The Reader will readily judge of the true intent and complexion, of this work, from the quan:ity of matter contained in its title-page : the proportion, however, which generally obtains in things of this natüre; namely, that the guantity of matter in the book is inversely as tha: in the title page, fails here.
Mr. Moore, besides precepts in abundance, ad a new journal, gives us tables of difference of la:itude and departure to excry degree, as well as to every point and quarter point of the compass, op 19 300 miles of distance, a table of meridional parts, a table of the fun's. ainalitude for every degree of his declination, and to each degree of latitude from the equator to the polar-circle, and a table
of the variation of the sun's declination to every ten degrees of longitode, all taken from Hafelden's old Seaman's Daily Afflittant :A table of the refraction of the heavenly bodies in aliitude, a table of the disc of the horizon, and a table of the correction of the moon's altitude for the joint effects of parallax and refraction, taken from the cables requisire to be used with the nautical Almanac:--Tables for finding the Jaricude by two altirudes, and a cable of natural fines from N. Falck, M. D. who had before borrowed them from another person. These, together with some others, of less use, from different Authors, render the work more comprehensive, and of course more useful, than the old one, to such perfons as understand the use of tbe tables, without the help of the precepts which are annexed to them by the Compiler. But the precepts want that perfpicuity for which Hasel. den's book has so long been admired; and this circumstance renders the present volume useless to such as have occafion to consult them: moreover, in attempting to plume the feathers which he has borrowed, the Compiler has betrayed a deficiency of knowledge in the lubject on which he has undertaken to write...
For example, not content with the description of the nautical day, and the manner in which seamen keep their accounts of time, as he found it in other authors; he adds, " Therefore, the d.clination used in rectling any day's latitude, must be the declination for the following day in the table of declination. Thus, in fettling my latitude on Wednesday, May 6th, or finding my latitude at the close of that day, I use the declination for Thuriday, May 7th.” Now all this is absolutely wrong, for the oth nautical day begins on the sth, at noon, according to the common, or civil account of days, and ends at noon on the 6th, at which time the 6th aitronomical day begins ; : to which instant, namely, the end of the 6th nautical day, and be. ginning of the och astronomical day, the declination of the sun is: computed in all tables whatsoever ; consequently, as the seaman always makes up his reckoning at the end of his day, and the begin. ning of the aitronomical one of the same name, he must use the declination put down in the tables for that day, and not “ the declination for the following one," as Mr. Moore advises. This mistake, which runs through all Mr. Moore's naucical writings.*, is the more extraordinary in a person who tells us, he has formerly belonged to the royal navy; but, we will venture to afirm, th3t on board no ihip in the royal navy could he ever have worked an observation, at noon, without differing from every other person in i:.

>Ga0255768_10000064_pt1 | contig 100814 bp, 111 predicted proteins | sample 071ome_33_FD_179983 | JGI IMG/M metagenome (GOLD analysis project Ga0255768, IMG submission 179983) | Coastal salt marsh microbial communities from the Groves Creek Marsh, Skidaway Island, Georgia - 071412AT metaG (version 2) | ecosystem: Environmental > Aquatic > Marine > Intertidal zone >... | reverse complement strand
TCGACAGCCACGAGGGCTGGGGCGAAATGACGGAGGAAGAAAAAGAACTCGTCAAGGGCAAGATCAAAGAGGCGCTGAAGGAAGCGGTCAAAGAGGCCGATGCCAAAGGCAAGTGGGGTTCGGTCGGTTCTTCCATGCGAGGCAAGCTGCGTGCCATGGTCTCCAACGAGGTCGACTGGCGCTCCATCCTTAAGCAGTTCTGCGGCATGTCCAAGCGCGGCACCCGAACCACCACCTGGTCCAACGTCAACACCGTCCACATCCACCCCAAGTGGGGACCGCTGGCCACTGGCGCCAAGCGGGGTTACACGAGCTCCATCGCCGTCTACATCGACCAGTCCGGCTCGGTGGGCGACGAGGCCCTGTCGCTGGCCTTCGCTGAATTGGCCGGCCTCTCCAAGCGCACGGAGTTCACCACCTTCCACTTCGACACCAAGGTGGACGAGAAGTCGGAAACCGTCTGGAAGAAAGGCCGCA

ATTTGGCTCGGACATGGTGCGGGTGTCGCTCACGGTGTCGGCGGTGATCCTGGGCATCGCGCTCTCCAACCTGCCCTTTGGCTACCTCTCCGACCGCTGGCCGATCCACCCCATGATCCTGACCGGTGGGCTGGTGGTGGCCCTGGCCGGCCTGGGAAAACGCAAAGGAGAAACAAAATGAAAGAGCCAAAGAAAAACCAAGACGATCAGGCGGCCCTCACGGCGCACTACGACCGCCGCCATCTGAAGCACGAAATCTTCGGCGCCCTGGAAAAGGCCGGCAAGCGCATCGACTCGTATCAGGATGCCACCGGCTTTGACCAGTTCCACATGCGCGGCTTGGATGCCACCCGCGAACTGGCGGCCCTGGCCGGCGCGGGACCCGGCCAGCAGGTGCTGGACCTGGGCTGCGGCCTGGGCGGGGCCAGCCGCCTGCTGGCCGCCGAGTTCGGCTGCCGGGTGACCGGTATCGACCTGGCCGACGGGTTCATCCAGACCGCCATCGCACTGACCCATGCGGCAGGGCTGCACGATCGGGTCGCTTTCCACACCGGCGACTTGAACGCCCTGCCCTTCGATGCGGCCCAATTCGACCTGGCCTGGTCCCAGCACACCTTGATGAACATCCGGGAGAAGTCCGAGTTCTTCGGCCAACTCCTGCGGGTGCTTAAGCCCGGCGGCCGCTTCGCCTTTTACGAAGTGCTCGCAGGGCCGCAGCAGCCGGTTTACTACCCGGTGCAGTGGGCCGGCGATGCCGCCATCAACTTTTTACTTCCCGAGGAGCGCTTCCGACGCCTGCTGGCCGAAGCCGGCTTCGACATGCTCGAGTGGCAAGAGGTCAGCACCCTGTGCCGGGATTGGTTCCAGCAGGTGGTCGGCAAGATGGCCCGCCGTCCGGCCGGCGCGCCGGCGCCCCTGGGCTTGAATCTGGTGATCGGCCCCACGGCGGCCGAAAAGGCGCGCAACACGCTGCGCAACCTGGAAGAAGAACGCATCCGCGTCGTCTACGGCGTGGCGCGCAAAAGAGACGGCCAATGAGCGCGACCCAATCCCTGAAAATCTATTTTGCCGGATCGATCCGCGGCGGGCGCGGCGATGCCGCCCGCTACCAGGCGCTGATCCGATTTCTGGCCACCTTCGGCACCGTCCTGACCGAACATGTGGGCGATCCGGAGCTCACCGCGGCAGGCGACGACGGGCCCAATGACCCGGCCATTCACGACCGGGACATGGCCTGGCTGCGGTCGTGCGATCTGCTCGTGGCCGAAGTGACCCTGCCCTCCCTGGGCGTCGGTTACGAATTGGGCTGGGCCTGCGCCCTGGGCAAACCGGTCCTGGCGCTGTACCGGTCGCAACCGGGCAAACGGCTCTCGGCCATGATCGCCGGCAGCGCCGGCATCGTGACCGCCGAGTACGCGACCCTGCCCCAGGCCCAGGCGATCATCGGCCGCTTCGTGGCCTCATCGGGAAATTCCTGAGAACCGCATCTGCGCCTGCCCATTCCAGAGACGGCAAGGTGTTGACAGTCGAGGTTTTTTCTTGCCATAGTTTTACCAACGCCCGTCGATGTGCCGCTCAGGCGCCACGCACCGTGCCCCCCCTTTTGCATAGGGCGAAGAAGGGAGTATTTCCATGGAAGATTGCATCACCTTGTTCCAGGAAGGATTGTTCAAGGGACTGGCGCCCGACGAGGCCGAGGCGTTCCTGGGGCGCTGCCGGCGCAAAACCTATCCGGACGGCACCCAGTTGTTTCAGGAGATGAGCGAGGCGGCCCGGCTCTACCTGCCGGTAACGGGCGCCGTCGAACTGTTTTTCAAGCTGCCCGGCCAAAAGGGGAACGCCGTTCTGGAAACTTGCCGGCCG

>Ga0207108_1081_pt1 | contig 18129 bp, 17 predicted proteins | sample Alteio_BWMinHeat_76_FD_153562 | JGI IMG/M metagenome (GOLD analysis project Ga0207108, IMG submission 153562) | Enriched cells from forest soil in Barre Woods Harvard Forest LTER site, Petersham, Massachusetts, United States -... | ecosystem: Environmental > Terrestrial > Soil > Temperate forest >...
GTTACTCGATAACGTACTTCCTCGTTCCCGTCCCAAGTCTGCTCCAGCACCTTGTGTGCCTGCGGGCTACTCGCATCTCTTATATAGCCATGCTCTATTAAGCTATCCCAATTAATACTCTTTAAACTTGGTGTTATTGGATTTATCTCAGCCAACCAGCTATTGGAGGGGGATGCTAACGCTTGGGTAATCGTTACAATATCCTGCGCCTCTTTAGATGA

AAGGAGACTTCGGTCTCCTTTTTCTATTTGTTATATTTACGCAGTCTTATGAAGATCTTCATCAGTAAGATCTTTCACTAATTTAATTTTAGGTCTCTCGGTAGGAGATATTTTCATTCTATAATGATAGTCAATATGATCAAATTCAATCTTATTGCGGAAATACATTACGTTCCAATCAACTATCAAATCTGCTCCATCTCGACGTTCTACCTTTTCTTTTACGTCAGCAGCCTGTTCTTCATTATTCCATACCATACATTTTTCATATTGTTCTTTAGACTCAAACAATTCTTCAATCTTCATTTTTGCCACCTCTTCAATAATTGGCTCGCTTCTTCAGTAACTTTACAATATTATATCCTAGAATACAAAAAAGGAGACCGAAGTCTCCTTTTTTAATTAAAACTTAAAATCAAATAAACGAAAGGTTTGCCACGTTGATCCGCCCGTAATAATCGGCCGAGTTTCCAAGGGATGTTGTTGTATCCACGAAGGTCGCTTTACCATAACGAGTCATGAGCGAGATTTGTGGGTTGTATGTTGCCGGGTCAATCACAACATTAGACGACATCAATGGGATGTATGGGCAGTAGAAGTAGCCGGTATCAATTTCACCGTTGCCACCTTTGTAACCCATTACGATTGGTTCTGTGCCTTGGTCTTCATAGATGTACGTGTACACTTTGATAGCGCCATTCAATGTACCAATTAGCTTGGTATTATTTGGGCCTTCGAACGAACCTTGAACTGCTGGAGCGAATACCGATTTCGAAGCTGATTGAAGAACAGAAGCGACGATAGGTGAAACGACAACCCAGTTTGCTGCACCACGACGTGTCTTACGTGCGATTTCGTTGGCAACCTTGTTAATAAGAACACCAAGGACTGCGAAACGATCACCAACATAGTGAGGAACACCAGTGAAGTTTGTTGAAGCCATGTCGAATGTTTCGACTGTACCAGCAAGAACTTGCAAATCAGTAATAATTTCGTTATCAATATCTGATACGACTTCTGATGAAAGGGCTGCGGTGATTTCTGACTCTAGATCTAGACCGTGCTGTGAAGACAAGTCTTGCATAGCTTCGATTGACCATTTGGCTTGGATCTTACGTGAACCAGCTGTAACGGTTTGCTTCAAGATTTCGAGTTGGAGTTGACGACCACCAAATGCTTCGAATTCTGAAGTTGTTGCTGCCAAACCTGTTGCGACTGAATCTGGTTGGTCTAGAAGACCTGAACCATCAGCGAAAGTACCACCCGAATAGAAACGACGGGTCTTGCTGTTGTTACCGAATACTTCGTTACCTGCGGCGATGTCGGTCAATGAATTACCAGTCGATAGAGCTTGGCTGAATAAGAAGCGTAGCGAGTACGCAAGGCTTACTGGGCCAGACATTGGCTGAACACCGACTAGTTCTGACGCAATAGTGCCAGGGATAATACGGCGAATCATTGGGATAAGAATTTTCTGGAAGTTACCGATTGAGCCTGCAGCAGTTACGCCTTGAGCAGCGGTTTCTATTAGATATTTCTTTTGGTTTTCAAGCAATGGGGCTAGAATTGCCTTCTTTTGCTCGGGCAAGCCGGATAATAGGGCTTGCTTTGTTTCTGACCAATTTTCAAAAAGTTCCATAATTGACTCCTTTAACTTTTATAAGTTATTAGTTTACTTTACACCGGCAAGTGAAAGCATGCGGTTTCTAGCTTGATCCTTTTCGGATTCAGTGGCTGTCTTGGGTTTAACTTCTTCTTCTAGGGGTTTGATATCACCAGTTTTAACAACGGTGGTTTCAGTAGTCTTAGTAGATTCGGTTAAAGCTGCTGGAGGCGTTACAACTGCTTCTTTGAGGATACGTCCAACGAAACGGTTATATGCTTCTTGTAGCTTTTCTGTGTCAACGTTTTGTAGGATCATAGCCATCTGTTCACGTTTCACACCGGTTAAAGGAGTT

From among the many unfortunate addicions made by this Author, we shall only select one more, viz. Page 63, he gives the common rule for computing an azimuth (which is to be met with in every book of navigation), namely, ' Add: the complement of the latitude, the complement of the altitude, and the fun or star's polar distance into one sum: from half thai fum, subtract the polar distance, and note the half fum and the remainder.' So far our Author runs with the herd; but in order to supply the defciencies of all who wsore before him, he adds, “ But if the half Jum be-lefs than the
* See p. 162, of his Practical Navigator, 2d edite